The Boov’s mission civilatrice is unmistakably Liberal, Western and Democratic (in case we miss the point, the capitol of their occupation is Paris.) The Boov have come from elsewhere, eternally fleeing their unacknowledged shadow and causing relentless, unexamined havoc in their search for a feeling of home.
Their last planet destroyed, the Boov select Earth, informed scientifically that the inhabitants will benefit greatly from the efficiency and cultural superiority of their new guests. But like Manifest Destiny or the last 80 years of US war, like British occupation of Africa & the Caribbean, or France’s great adventures in Vietnam and Algeria, the Boov re-organize the natives, relocating the primitive savages to places where they will be safer and happier with ice cream. And, as in all modern Democratic occupations, the colonized people are infantilised. The Boov set up pavilions in the center of the refugee camp orreservations where the benevolent paternalists can dispense knowledge to les enfants sauvages under proud banners proclaiming “Ask a Boov.”
Laying on the bed next to my First Nations boyfriend, his arms around me and his beard grinding occasionally into mine, I’d search his face, listen to his laughter, and try not to think about what happened to his people.
The Bourgeoisie and The Witch
It’s difficult not to think about Rihanna throughout the Dreamworks film. The choice for such a voice actor was brilliant. Perhaps more than most pop archetypes in currency. She embodies perfectly Franz Fanon’s post-colonial subject. Born in the former British colony of Barbados (like Gratuity Tucci), she is also the ‘exotic’ product of a Western culture machine which values her as financial capital yet pounces doubly in extreme jouissance at her experiences of domestic abuse.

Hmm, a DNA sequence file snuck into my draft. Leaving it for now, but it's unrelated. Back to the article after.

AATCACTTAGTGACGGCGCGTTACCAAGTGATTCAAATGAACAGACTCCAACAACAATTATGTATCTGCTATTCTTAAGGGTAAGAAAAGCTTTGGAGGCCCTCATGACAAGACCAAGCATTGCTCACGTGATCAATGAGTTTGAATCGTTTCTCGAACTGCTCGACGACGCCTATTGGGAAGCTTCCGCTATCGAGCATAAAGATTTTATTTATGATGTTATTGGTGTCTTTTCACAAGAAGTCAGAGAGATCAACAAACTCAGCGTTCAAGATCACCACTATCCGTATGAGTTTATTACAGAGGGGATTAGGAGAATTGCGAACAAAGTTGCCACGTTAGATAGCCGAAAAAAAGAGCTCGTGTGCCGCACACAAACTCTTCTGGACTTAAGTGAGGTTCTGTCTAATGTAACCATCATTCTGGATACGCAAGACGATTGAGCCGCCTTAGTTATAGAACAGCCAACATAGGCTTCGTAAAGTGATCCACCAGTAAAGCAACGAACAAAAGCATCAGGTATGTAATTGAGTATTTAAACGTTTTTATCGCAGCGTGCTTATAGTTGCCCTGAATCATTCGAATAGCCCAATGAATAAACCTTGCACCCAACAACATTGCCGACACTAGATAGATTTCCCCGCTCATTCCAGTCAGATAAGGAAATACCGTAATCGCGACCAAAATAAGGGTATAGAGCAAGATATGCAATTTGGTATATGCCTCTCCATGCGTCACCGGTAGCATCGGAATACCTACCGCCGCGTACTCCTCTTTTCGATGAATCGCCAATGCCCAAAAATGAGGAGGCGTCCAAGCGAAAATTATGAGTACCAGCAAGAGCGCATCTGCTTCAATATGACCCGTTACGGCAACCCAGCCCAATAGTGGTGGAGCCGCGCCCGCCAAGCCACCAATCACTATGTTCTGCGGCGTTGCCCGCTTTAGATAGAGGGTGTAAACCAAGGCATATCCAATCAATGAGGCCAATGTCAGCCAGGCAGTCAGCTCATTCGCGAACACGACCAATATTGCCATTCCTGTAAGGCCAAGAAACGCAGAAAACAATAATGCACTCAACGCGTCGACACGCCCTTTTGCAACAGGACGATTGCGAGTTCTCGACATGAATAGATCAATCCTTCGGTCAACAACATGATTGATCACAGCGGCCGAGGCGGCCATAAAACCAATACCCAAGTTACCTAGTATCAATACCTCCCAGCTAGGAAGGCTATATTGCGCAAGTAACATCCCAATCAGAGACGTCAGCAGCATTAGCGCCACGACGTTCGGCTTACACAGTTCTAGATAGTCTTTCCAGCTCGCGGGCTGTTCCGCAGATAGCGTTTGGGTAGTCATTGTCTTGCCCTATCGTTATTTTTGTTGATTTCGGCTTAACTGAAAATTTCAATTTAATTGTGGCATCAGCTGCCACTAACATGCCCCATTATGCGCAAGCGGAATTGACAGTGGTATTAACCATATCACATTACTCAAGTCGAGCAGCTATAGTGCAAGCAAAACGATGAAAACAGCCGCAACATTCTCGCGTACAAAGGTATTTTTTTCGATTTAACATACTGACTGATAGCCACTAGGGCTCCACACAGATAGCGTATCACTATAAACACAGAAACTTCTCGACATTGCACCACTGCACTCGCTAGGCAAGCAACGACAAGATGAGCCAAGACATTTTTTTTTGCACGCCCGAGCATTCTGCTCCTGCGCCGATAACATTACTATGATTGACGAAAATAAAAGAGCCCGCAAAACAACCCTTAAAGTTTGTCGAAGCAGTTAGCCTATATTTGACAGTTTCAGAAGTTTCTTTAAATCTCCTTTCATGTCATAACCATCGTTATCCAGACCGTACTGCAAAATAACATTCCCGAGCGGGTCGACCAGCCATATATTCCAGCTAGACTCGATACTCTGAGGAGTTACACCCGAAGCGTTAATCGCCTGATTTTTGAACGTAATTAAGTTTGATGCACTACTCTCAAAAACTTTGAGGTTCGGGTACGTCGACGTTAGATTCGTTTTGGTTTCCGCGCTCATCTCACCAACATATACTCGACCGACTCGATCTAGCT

Rihanna is both spectre and whore on the symbolic. Like Beyonce and other Black women singers, she is both a product of colonial oppression and also a commodified product within Capitalism, priced according to her appeal, rewarded when she entertains, and yet brutally punished when she bites the paternalistic hands that feed her – most of all when she reveals herself to be real. Like other peoples who stories we do not allow to be told, she is acceptable only when she remains a symbol. Otherwise, she’s a whore, which is another word for witch.
Speaking of which, the most poignant scene of Home is where Rihanna and ‘Tip’ become twinned in a parallel of the video for Rihanna’s song,”What’s My Name.” While the music video has Drake and Rihanna standing in front of a convenience store refrigerator, dropping a quart of milk on the ground (Brighid, I thought when I watched that), Tip and the rogue Boov are likewise before a display-fridge.
Tip is in the midst of pillaging the shop of the petty bourgeoisie to eat (New Orleans after Katrina, LA after Rodney King) while Oh – another Boov who is obsessed with the bohemian ideals of parties and friendships, rather than order and security – is doing likewise. Oh is running, because his search for authenticity has triggered a cosmic calamity. Oh has invited the whole universe to a celebration from which certain shadows must forever be barred.
Encountering the alien colonist, Tip locks Oh in a freezer, a trick most witches know. Tip even ‘cools off’ the aggressor by locking him in with…a broom. And in their ensuing conversation, we glimpse the entire core of Marxist post-colonial analysis of the colonizer: